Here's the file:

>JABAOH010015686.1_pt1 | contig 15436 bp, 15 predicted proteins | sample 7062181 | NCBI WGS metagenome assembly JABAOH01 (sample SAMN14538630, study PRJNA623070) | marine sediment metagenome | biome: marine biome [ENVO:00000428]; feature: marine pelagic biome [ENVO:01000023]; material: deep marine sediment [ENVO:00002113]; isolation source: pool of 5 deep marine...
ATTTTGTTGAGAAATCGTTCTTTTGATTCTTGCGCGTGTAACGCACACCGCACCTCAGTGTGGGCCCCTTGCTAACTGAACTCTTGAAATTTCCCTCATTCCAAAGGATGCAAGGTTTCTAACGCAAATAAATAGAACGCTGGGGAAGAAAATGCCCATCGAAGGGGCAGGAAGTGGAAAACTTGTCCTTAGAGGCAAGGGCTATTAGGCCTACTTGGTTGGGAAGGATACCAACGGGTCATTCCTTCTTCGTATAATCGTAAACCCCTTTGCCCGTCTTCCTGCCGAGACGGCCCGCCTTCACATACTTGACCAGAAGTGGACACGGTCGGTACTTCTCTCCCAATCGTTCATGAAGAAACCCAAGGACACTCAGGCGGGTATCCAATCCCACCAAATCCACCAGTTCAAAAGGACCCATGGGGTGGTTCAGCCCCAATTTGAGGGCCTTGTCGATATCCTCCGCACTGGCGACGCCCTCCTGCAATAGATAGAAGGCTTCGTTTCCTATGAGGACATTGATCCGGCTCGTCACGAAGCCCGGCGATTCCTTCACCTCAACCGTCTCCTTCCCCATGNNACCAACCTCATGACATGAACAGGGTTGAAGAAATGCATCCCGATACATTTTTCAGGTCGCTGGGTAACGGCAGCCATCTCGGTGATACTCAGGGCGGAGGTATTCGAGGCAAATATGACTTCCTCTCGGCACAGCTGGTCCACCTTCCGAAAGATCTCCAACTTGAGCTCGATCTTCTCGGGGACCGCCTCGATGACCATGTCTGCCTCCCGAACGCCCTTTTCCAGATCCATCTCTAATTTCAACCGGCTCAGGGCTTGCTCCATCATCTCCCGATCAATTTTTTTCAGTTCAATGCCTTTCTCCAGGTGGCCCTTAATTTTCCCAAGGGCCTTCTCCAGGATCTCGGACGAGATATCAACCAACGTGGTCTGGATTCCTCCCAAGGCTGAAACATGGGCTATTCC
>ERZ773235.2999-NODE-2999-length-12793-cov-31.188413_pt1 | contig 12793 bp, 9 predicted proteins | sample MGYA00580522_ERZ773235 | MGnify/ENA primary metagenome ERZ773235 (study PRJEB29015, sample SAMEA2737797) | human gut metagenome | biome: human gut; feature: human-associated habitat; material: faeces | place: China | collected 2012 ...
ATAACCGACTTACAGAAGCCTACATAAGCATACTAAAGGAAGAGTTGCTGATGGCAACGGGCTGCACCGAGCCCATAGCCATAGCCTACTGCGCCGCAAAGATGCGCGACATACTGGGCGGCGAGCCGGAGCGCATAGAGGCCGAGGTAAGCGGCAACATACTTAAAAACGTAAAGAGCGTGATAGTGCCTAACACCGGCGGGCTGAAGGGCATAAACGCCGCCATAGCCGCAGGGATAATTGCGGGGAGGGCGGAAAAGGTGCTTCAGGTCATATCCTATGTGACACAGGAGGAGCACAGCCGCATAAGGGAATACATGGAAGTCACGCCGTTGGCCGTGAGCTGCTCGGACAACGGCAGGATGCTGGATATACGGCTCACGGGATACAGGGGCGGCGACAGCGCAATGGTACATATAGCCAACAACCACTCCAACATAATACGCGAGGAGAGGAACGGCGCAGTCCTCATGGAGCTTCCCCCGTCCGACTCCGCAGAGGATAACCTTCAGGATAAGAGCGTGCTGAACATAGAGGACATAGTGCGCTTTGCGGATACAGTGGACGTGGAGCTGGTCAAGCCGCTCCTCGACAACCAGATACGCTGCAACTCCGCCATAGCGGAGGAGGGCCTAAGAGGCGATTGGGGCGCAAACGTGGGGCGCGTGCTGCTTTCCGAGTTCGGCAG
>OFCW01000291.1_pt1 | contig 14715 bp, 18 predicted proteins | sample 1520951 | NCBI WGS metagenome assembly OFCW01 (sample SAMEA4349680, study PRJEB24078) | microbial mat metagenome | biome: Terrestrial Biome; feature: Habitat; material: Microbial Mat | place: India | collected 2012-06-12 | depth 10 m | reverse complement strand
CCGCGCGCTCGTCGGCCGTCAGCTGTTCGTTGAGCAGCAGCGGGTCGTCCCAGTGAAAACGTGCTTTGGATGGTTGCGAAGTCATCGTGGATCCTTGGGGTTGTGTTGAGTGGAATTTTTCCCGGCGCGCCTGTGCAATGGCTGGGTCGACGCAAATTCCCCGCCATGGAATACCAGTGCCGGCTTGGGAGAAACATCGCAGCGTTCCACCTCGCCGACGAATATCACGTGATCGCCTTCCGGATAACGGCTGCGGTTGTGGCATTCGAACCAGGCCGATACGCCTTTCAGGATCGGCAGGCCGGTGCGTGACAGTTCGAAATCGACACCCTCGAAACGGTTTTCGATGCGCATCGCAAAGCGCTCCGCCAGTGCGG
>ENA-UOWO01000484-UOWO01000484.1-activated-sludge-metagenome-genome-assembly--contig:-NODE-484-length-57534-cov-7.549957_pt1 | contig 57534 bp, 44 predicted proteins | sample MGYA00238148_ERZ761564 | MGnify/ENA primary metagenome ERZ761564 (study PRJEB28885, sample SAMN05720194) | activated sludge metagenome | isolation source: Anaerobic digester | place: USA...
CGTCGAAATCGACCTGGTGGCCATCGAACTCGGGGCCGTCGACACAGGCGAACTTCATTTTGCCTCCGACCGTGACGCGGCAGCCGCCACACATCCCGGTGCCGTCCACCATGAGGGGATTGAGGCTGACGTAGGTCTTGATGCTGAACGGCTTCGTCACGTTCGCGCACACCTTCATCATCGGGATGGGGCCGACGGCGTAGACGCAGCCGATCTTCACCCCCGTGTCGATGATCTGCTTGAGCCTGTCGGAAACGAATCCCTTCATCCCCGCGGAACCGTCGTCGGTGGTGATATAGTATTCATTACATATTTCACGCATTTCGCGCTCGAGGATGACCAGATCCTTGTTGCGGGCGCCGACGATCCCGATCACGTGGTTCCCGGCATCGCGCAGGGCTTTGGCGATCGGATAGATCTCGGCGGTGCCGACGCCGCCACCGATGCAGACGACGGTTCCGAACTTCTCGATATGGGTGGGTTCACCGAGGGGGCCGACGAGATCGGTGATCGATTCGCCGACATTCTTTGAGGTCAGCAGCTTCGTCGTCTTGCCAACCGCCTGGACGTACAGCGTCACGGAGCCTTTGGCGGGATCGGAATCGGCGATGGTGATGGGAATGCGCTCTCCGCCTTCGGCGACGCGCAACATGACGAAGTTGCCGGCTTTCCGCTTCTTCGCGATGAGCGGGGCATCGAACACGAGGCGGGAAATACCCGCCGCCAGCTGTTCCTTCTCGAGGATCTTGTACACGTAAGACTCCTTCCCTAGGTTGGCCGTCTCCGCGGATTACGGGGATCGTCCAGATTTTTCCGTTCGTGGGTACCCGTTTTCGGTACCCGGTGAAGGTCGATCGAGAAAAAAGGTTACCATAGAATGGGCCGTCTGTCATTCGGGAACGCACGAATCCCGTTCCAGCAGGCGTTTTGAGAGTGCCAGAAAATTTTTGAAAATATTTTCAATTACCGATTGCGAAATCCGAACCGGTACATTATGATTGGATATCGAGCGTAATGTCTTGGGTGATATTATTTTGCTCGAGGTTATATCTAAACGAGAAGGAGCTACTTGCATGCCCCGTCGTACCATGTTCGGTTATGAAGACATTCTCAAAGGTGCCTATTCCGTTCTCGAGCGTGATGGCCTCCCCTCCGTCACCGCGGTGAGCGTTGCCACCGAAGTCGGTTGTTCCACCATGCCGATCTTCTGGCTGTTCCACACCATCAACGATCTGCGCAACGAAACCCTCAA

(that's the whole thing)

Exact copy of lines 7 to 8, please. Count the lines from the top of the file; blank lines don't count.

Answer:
>ENA-UOWO01000484-UOWO01000484.1-activated-sludge-metagenome-genome-assembly--contig:-NODE-484-length-57534-cov-7.549957_pt1 | contig 57534 bp, 44 predicted proteins | sample MGYA00238148_ERZ761564 | MGnify/ENA primary metagenome ERZ761564 (study PRJEB28885, sample SAMN05720194) | activated sludge metagenome | isolation source: Anaerobic digester | place: USA...
CGTCGAAATCGACCTGGTGGCCATCGAACTCGGGGCCGTCGACACAGGCGAACTTCATTTTGCCTCCGACCGTGACGCGGCAGCCGCCACACATCCCGGTGCCGTCCACCATGAGGGGATTGAGGCTGACGTAGGTCTTGATGCTGAACGGCTTCGTCACGTTCGCGCACACCTTCATCATCGGGATGGGGCCGACGGCGTAGACGCAGCCGATCTTCACCCCCGTGTCGATGATCTGCTTGAGCCTGTCGGAAACGAATCCCTTCATCCCCGCGGAACCGTCGTCGGTGGTGATATAGTATTCATTACATATTTCACGCATTTCGCGCTCGAGGATGACCAGATCCTTGTTGCGGGCGCCGACGATCCCGATCACGTGGTTCCCGGCATCGCGCAGGGCTTTGGCGATCGGATAGATCTCGGCGGTGCCGACGCCGCCACCGATGCAGACGACGGTTCCGAACTTCTCGATATGGGTGGGTTCACCGAGGGGGCCGACGAGATCGGTGATCGATTCGCCGACATTCTTTGAGGTCAGCAGCTTCGTCGTCTTGCCAACCGCCTGGACGTACAGCGTCACGGAGCCTTTGGCGGGATCGGAATCGGCGATGGTGATGGGAATGCGCTCTCCGCCTTCGGCGACGCGCAACATGACGAAGTTGCCGGCTTTCCGCTTCTTCGCGATGAGCGGGGCATCGAACACGAGGCGGGAAATACCCGCCGCCAGCTGTTCCTTCTCGAGGATCTTGTACACGTAAGACTCCTTCCCTAGGTTGGCCGTCTCCGCGGATTACGGGGATCGTCCAGATTTTTCCGTTCGTGGGTACCCGTTTTCGGTACCCGGTGAAGGTCGATCGAGAAAAAAGGTTACCATAGAATGGGCCGTCTGTCATTCGGGAACGCACGAATCCCGTTCCAGCAGGCGTTTTGAGAGTGCCAGAAAATTTTTGAAAATATTTTCAATTACCGATTGCGAAATCCGAACCGGTACATTATGATTGGATATCGAGCGTAATGTCTTGGGTGATATTATTTTGCTCGAGGTTATATCTAAACGAGAAGGAGCTACTTGCATGCCCCGTCGTACCATGTTCGGTTATGAAGACATTCTCAAAGGTGCCTATTCCGTTCTCGAGCGTGATGGCCTCCCCTCCGTCACCGCGGTGAGCGTTGCCACCGAAGTCGGTTGTTCCACCATGCCGATCTTCTGGCTGTTCCACACCATCAACGATCTGCGCAACGAAACCCTCAA